What is Green Building?

Before we ask ‘why’, it is better to know ‘what’ Green Building is. While everyone’s perception of this term is slightly different, the general definition is widely accepted (from Wikipedia):

 refers to a structure and building process that is environmentally responsible and resource-efficient throughout a building’s life-cycle: from siting to design, construction, operation, maintenance, renovation, and demolition.

 What this means is that a green building should be comprehensively considered though out its entire lifespan, and furthermore, the building is only as green as it’s inhabitants are. Let’s examine the life cycle from start to finish.

Planning– This is one of the more important aspects of green building. Thoughtful planning will make or break a green project from the get go. One must consider their needs, how they intend to use the space, and of course, budget. In 2007, the average house size in the US was 2,521 sq ft., up from 1,400 sq ft. in 1970, which was up from about 1,000 sq ft in the 20’s and 30’s. Do we really need that much space? Most people in the world would be happy to even have a fourth of that much space, and they are part of larger families than we have in the US. Keeping size in check is probably the largest contributor to a green structure. It will use less time, materials, and energy to construct. It will also operate with less energy and take less energy to maintain. After size, one should consider proper siting, construction details, and other technology. Is it possible to orient the building south and elongate it along the east west axis? Is the construction type suitable for the region? Are the materials readily available? Does the building assembly lend itself to modular components, or will there be lots of cutting and waste material? Are you designing with ideal glazing proportions? Overhangs? For technology based applications, will the initial higher costs pay for itself over time? These are but a few factors that we help your understand and incorporate into your new home.

Construction  Most people probably think this is where most of the “green” stuff happens, when in fact, it is only a moderate portion of sustainable building. While we try to source local materials and use local craftsman to cut down on embodied energy, there will be some items that we just can’t get locally. Sometimes, a material might be more green over the lifespan of the building if it satisfies other criteria even if it comes from 1,000 miles away, and sometimes a local material might not be green at all even if it does come from 10 miles away. The labor involved in building the house is what it is. We can reduce energy usage with careful planning, but only to an extent. As mentioned in the planning phase, we can also reduce waste with thoughtful design in regards to material use and size. We try to work with materials where the scraps can be recycled and not thrown into the landfill, but inevitably, there will be some waste. Assuming your home is modest in size and smartly designed, it won’t be much waste and calculated over the lifespan of the building, it will be negligible.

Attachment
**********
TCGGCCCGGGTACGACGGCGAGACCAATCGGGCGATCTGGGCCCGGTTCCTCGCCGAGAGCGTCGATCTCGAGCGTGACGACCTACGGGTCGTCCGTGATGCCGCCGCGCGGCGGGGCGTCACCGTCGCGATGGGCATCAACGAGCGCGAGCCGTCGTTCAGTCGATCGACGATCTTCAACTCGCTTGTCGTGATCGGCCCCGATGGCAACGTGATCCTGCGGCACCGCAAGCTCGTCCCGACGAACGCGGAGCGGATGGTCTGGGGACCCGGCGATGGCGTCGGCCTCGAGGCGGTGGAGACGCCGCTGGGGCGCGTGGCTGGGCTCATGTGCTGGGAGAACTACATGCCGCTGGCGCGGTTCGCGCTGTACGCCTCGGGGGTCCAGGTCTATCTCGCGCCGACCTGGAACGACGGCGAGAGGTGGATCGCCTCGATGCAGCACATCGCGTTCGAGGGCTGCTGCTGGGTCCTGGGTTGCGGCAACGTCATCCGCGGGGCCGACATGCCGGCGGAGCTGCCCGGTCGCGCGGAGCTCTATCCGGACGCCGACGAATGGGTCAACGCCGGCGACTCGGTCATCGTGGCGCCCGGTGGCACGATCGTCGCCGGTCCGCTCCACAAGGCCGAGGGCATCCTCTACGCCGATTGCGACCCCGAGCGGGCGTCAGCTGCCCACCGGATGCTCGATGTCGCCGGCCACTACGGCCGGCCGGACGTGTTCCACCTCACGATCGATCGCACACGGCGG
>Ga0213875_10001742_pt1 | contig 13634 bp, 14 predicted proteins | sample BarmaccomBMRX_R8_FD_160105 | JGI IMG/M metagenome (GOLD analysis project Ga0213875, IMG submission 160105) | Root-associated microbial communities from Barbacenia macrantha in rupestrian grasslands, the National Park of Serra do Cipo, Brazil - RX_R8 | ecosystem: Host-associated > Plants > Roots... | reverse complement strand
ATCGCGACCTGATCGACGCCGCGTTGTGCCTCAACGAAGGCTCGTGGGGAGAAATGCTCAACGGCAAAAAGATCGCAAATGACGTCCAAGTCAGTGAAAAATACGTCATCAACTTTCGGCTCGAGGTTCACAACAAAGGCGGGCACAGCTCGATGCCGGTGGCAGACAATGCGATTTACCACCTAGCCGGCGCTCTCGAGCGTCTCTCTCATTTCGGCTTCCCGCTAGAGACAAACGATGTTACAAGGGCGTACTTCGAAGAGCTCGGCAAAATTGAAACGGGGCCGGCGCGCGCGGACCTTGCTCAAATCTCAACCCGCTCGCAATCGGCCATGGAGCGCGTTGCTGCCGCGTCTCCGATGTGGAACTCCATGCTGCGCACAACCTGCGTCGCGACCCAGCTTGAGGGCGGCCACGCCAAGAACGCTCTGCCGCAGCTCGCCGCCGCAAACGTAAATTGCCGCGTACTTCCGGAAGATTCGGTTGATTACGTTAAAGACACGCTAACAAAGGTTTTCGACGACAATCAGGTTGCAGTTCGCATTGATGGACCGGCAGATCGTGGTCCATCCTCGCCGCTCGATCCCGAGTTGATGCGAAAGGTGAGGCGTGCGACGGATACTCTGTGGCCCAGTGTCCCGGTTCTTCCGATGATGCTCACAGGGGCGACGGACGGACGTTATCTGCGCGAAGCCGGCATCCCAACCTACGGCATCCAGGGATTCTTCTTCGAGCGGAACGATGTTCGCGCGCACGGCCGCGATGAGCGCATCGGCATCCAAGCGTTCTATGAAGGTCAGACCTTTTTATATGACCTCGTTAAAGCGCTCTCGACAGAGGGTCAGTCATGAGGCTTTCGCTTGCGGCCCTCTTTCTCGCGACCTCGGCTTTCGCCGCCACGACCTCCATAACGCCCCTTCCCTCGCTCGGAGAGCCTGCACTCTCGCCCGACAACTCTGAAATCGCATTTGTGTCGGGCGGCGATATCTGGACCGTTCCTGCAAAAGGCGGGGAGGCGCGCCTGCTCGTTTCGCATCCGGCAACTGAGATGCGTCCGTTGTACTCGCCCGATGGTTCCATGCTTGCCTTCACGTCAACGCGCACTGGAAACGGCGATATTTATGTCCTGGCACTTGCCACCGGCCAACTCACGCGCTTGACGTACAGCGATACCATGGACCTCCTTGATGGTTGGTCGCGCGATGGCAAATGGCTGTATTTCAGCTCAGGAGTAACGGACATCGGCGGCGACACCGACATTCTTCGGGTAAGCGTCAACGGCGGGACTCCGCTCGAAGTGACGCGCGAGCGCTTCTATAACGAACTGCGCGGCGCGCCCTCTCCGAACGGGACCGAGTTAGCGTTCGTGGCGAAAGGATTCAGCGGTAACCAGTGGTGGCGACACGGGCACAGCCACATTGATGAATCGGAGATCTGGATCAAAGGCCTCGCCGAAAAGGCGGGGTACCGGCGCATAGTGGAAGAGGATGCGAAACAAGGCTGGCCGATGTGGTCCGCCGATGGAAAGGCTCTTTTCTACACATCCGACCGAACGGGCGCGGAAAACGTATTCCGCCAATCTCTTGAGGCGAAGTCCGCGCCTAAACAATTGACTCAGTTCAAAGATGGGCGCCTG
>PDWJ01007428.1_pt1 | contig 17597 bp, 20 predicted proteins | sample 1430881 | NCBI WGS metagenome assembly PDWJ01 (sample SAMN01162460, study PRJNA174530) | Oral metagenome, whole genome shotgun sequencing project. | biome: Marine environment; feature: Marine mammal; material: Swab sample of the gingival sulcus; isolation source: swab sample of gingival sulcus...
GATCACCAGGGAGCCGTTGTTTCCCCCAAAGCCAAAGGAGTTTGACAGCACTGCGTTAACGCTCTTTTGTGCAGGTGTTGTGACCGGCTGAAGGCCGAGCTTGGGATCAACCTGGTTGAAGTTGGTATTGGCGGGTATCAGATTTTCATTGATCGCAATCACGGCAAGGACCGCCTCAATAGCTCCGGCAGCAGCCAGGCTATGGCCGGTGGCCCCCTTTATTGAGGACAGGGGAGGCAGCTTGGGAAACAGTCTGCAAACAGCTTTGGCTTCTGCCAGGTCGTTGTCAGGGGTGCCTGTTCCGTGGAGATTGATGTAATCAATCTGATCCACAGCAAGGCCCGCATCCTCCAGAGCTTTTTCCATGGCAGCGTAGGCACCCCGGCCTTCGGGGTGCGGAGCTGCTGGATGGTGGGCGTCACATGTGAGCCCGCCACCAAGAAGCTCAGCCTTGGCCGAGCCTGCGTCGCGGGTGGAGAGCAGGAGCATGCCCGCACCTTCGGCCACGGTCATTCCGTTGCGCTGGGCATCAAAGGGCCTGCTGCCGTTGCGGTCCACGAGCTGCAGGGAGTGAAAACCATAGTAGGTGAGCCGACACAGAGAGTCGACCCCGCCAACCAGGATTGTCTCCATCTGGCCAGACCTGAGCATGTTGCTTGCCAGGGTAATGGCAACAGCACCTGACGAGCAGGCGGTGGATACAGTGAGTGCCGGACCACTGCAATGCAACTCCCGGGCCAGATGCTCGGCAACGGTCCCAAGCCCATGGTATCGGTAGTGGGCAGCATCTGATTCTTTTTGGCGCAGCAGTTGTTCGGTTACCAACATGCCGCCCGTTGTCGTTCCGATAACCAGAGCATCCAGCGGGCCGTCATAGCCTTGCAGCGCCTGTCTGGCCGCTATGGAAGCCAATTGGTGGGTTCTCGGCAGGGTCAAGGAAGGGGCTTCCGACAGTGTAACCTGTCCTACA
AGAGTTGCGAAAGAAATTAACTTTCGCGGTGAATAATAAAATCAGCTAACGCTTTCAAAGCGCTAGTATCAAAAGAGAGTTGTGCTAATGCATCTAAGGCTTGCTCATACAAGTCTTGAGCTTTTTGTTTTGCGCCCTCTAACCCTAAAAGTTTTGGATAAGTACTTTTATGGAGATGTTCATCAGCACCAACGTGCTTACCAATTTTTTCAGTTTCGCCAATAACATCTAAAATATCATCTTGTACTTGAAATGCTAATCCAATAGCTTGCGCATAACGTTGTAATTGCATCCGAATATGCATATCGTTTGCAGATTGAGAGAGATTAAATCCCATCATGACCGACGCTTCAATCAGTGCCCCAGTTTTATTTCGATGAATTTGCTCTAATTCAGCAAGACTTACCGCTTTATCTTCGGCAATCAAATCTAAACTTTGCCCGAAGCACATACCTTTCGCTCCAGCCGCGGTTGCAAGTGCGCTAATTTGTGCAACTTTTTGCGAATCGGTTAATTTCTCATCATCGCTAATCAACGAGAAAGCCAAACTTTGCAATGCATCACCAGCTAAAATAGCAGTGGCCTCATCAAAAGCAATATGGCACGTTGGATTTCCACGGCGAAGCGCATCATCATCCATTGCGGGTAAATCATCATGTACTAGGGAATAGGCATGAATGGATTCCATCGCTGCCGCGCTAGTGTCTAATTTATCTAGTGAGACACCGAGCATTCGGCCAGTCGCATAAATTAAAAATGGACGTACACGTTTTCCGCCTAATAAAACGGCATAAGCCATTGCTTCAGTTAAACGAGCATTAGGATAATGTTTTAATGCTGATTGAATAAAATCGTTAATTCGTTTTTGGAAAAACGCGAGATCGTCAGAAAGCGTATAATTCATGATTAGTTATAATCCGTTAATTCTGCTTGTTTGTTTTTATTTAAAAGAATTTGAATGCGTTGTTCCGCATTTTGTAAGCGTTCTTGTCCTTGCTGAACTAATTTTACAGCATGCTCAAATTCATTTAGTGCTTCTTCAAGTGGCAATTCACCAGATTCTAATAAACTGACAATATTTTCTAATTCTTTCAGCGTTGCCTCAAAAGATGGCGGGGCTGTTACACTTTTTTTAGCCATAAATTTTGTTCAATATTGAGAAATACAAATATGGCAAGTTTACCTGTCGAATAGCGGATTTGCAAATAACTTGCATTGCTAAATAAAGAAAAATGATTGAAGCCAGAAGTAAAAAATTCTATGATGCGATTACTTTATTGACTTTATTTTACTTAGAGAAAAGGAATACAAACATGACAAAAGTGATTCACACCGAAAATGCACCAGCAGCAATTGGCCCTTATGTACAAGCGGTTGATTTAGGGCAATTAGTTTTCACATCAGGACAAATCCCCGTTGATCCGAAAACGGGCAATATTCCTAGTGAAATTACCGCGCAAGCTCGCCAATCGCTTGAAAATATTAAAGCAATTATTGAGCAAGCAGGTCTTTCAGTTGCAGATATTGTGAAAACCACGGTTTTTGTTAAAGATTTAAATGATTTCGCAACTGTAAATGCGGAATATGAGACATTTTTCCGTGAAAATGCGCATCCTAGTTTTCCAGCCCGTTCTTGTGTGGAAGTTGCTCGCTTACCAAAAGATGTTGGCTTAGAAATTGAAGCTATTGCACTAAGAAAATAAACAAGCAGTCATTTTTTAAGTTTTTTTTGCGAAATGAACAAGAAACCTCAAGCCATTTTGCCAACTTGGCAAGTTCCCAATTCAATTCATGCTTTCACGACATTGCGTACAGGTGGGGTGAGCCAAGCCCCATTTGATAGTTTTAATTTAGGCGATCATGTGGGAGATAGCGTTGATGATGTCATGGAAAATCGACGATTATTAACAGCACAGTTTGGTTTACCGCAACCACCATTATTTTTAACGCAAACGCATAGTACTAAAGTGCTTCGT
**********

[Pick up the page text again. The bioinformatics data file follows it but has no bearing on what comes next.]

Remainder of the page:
Operation It could be argued this is the second most important aspect of green building. Having a well built, well functioning building won’t mean a whole lot if you don’t operate it very efficiently. It’s like owning a nice bike but always opting to drive the SUV around. Why would you run the AC when it’s 75 degrees out? Or even if it was 85 degrees?. Why would you have the heat blasting at 85 degrees if it’s only 50 out? In both cases you could exercise a little give and take (i.e. turn on a ceiling fan and wear light clothes in the summer, or just put on a comfy sweater in the winter) and save a lot on your energy costs. You also have to consider other things like how far away you live from where you work or travel to frequently. No matter how green your house is, if you have to drive 20 miles to get to it from town, you are still very much dependent upon fossil fuels. Then there is our most precious resource, water. Do you have native xeriscaping that requires little or no irrigation, or tons of pretty flowers and trees that are water guzzlers? Do you have to take two showers a day or two a week? It’s little decisions like these that will have a large impact over time.

Maintenance Assuming you planned well and the construction was executed properly, you should have a building that needs little to no maintenance. We like building with materials like adobe, plaster, metal roofs, etc. because they are tough and stand the test of time. A well installed standing seam metal roof can easily last 100 years and never need any maintenance. This might be a good example of how a non local material could be greener than a locally sourced one because it never needs to be maintained or replaced. Lets say we installed a roof of locally sourced wood shakes. With lots of maintenance, we’d be lucky if it lasted 20 years-that’s if a wildfire didn’t blow in and destroy it first. This means over the span of 100 years it would have to replaced about 5 times. The energy and expense of these replacements would be far greater than the initial expense and energy of installing that non-local metal.

Renovate Hopefully you love you green home so much, you never want to renovate it, but let’s say you do want to make some updates. Are you going to have to tear half the house up to make a change, or will you be able to move some walls here, change some cabinets there, or change out some other materials easily to accommodate your desires?